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When election season swings around, candidates dish out rice and plantain, offer bricks and roof tiles, and even throw beer parties so citizens cast ballots under the influence
In Colombia, it’s easy to tell when election season is in full swing.
Potholes are suddenly filled with cement, stretches of roads are paved and local officials rush to inaugurate often unfinished public buildings. It's one way to show that public funds have been well spent under their watch as a way of helping the political party they represent to do well at the polls.
Election campaign posters and pamphlets stuffed in postboxes say “no to corruption” and “public funds are sacred”.
Yet election-rigging scandals, allegations of election fraud and vote-buying are an all too common feature of the political landscape in Colombia.
In Colombia’s parliamentary, local and presidential elections over the decades, local media have reported ineligible voters casting ballots, including some using fake or stolen identity cards, and tampered electoral registers that include the names of dead citizens or have names listed twice.
In past elections, local camera crews in slum areas have shown how votes are exchanged for a plate of meat, rice and plantain, or for bricks, roof tiles and other building materials. Local media have reported votes being allegedly bought for around $15 a go.
There’s also the so-called “pregnant ballot box”, which involves extra ballots being included to boost the vote tally for a particular candidate.
Free buses are known to transport people to polling stations on the condition they cast their vote for a particular candidate.
In the run up to election day, candidates are also known to deliver food parcels door-to-door in poor areas and throw lavish street parties in the hope of getting more votes.
And there are always claims being made about some candidates having alleged ties to illegal armed groups and drug traffickers.
It’s likely the upcoming parliamentary elections on Sunday, March 9, won’t be much different when nearly 33 million eligible voters can elect who will sit in the country's lower house, the Chamber of Deputies, and the Senate.
The Electoral Observation Mission (MOE), an independent monitoring group based in Bogota, has warned about wads of cash circulating on the campaign trail in the run up to the parliamentary elections across some of Colombia’s provinces.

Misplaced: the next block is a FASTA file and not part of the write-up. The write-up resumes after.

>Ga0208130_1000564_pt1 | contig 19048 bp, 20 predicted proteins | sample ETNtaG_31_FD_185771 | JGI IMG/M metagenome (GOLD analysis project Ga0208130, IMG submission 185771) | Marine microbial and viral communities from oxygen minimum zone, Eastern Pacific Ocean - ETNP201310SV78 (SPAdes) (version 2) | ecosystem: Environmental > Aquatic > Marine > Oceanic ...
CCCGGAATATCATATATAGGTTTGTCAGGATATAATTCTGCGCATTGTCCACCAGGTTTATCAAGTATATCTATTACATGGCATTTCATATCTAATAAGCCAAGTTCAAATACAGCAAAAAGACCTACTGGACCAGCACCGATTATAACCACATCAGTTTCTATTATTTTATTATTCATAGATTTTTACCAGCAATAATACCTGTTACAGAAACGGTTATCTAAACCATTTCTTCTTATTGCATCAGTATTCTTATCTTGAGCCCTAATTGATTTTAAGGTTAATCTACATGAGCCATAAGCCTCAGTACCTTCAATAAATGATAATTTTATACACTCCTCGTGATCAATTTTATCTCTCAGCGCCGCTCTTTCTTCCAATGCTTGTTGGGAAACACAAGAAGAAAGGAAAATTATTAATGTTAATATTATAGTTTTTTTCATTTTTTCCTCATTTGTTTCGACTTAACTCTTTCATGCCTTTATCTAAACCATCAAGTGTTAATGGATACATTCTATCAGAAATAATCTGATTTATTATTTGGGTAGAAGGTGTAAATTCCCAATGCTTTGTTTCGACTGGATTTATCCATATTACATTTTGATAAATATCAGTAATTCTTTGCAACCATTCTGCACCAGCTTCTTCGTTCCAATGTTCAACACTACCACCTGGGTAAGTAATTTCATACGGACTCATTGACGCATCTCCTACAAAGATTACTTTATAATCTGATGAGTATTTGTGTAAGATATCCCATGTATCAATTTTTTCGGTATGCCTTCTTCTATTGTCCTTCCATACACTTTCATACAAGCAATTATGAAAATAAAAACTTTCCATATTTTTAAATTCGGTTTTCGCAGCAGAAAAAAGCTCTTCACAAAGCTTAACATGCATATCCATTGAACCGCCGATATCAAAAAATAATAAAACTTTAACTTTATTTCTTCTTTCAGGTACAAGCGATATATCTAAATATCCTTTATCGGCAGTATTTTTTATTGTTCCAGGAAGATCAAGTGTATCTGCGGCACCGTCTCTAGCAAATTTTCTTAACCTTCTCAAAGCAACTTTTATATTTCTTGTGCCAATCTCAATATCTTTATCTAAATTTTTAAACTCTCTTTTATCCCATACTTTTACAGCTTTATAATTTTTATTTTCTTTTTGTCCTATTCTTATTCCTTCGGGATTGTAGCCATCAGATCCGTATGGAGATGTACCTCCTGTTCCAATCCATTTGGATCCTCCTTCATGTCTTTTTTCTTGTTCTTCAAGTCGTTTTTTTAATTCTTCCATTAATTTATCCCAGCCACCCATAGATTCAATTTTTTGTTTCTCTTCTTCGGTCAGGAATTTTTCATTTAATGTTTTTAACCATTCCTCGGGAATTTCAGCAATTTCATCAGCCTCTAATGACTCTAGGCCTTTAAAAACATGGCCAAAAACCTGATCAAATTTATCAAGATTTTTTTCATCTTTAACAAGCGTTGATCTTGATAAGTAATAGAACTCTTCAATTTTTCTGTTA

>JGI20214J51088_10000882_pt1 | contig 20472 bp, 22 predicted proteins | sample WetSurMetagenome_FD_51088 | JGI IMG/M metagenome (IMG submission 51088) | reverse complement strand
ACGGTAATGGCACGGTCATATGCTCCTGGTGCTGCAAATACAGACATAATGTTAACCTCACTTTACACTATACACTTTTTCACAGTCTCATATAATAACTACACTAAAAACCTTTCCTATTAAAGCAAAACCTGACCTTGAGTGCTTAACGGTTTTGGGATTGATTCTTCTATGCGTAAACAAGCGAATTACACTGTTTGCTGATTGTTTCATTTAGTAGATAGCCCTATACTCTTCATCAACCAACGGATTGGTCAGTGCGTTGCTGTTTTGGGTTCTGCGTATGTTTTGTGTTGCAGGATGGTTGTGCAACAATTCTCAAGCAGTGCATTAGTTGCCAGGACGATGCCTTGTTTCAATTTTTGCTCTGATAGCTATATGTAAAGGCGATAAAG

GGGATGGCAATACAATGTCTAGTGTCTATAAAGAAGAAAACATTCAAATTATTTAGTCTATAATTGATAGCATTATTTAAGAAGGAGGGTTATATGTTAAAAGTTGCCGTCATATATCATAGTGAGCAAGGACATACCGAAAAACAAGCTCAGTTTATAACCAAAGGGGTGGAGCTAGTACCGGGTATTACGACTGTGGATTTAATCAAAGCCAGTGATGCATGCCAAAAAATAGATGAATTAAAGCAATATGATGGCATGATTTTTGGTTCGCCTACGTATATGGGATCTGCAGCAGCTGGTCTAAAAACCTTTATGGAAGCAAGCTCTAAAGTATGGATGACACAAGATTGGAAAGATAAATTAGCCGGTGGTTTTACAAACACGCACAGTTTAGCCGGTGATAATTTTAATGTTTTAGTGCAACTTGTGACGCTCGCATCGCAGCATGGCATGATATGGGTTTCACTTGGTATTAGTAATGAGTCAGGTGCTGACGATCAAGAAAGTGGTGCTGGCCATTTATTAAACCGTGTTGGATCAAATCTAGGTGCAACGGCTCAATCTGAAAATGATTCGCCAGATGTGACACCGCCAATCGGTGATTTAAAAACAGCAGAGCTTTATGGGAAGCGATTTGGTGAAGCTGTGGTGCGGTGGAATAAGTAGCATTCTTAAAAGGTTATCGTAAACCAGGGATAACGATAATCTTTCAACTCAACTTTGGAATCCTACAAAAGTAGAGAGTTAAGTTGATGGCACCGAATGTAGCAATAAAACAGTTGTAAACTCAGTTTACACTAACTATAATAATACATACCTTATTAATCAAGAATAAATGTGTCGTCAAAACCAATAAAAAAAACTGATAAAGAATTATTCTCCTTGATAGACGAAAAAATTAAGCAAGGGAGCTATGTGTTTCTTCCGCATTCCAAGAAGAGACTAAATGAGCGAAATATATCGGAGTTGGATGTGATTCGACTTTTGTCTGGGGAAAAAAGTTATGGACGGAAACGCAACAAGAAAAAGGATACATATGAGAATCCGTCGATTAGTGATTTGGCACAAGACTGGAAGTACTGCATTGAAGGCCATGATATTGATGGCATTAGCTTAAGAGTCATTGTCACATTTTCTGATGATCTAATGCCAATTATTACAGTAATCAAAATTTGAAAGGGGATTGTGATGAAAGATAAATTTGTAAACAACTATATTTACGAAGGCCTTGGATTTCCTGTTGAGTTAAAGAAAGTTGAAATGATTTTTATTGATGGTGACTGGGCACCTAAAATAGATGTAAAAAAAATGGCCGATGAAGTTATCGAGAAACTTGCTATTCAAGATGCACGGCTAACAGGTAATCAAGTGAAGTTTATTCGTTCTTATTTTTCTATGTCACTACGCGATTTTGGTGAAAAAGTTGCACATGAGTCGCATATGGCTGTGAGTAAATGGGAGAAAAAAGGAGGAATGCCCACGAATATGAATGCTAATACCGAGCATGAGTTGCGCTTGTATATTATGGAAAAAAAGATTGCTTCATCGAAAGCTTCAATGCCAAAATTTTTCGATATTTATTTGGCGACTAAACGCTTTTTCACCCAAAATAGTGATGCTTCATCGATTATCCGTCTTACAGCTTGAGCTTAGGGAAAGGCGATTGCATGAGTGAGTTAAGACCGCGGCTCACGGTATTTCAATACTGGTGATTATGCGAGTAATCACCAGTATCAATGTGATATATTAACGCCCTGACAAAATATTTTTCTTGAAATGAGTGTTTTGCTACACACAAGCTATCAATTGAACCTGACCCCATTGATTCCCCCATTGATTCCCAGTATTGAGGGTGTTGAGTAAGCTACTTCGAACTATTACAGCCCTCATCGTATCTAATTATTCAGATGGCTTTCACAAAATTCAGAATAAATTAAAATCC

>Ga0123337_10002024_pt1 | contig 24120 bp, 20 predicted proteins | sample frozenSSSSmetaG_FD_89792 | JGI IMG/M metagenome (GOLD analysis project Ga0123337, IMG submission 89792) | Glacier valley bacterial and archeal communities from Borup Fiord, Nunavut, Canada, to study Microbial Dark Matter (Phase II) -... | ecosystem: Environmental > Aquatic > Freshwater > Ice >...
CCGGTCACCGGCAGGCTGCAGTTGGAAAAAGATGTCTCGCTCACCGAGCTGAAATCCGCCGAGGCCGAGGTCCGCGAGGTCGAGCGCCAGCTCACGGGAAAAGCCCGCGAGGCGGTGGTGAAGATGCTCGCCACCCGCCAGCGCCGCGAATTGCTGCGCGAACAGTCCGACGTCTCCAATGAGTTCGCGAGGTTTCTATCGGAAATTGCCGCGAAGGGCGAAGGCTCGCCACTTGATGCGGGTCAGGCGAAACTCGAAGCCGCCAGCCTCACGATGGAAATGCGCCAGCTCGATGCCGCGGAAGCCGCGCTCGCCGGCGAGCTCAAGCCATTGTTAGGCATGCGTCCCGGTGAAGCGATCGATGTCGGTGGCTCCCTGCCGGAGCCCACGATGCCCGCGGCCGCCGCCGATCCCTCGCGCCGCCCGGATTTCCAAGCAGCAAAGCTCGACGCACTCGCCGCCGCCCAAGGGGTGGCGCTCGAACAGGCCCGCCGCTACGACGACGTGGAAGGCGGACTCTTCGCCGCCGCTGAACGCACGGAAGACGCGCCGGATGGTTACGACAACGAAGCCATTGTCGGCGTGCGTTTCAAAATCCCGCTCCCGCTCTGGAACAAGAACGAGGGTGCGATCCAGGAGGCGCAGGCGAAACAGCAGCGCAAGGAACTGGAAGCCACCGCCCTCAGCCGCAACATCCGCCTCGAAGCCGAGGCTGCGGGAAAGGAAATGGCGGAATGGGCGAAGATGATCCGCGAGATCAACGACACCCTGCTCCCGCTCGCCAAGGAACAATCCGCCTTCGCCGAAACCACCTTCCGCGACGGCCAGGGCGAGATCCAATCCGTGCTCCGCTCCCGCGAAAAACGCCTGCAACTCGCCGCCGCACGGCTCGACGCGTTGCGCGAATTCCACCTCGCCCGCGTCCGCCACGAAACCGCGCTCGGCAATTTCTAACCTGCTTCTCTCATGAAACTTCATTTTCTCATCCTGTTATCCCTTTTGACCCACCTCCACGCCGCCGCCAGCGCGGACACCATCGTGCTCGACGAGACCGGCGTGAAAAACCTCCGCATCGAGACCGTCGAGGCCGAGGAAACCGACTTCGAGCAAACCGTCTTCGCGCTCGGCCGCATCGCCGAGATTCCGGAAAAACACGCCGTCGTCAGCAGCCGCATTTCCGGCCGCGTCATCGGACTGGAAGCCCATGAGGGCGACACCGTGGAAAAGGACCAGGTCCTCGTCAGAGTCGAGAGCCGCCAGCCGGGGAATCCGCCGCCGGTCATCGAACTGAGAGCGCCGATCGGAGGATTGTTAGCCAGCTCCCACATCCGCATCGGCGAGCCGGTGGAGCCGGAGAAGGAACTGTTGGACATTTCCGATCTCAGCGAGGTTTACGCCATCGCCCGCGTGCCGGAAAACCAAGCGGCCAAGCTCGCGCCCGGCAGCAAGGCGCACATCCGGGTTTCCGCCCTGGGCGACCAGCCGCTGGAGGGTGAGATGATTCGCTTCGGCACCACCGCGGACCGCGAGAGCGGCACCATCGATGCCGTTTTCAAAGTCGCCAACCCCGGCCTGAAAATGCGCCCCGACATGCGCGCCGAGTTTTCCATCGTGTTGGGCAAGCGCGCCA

“The main risk during this last week ahead of the elections is the moving around of resources in cash. This is an issue that has not been possible to control and can trigger crimes like the buying of votes,” Alejandra Barrios, head of the watchdog, told El Tiempo newspaper in a recent interview.
She singled out the provinces of La Guajira and Caqueta, “where we have found that a lot of money is going around and that many candidates are fishing for votes.”
Nearly 2,500 candidates are competing for a total of 268 seats in Colombia’s lower house and senate.
VOTING UNDER THE INFLUENCE
Like in previous elections in Colombia, the so-called “dry law” will be put in place over the coming weekend. It means the selling of alcohol is banned the night before, during and a day after elections.
The law aims to stop candidates throwing parties in the run up to elections as a way of encouraging people to vote for them, stem violence and avoid people voting while being drunk.
It’s not difficult, though, to find an obliging shopkeeper who is willing to sell a few beers during the elections.
Much is at stake in the upcoming parliamentary elections.
Colombia’s President Juan Manuel Santos will be looking to maintain his big parliamentary majority and gauge voter support before presidential elections scheduled for May 25.
If Santos and his coalition parties do well in the parliamentary elections, it will be seen as an endorsement for the ongoing peace process in Havana, which his government started with rebels of the Revolutionary Armed Forces of Colombia (FARC) in November 2012.
Meanwhile, former president Alvaro Uribe, who has become Colombia's de facto opposition leader, will be looking to secure up to 30 seats in the senate from candidates running for the conservative Democratic Center party he created. In such a way, he’s looking to form a kind of Colombian version of the Tea Party.
DRUGS FINANCE CAMPAIGNS?
Another issue looming over the forthcoming elections is the lack of transparency in campaign financing, poor controls to prevent drug money bankrolling election campaigns and inadequate oversight about the origin of donations given to candidates.
Last year, Colombia passed a law requiring candidates to report in real time from whom and how contributions to their election campaign are being spent.
So far, 60 percent of candidates running for the lower house and senate have not yet posted their campaign financing online, according to El Tiempo newspaper.
Corruption in election campaigns is a problem that has got worse since the 1990s, says Colombia’s former attorney general Viviane Morales, who is now running for senate.
“The rising cost of political campaigns goes hand in hand with the rise of corruption,” Morales is quoted as saying in a recent interview with El Tiempo.
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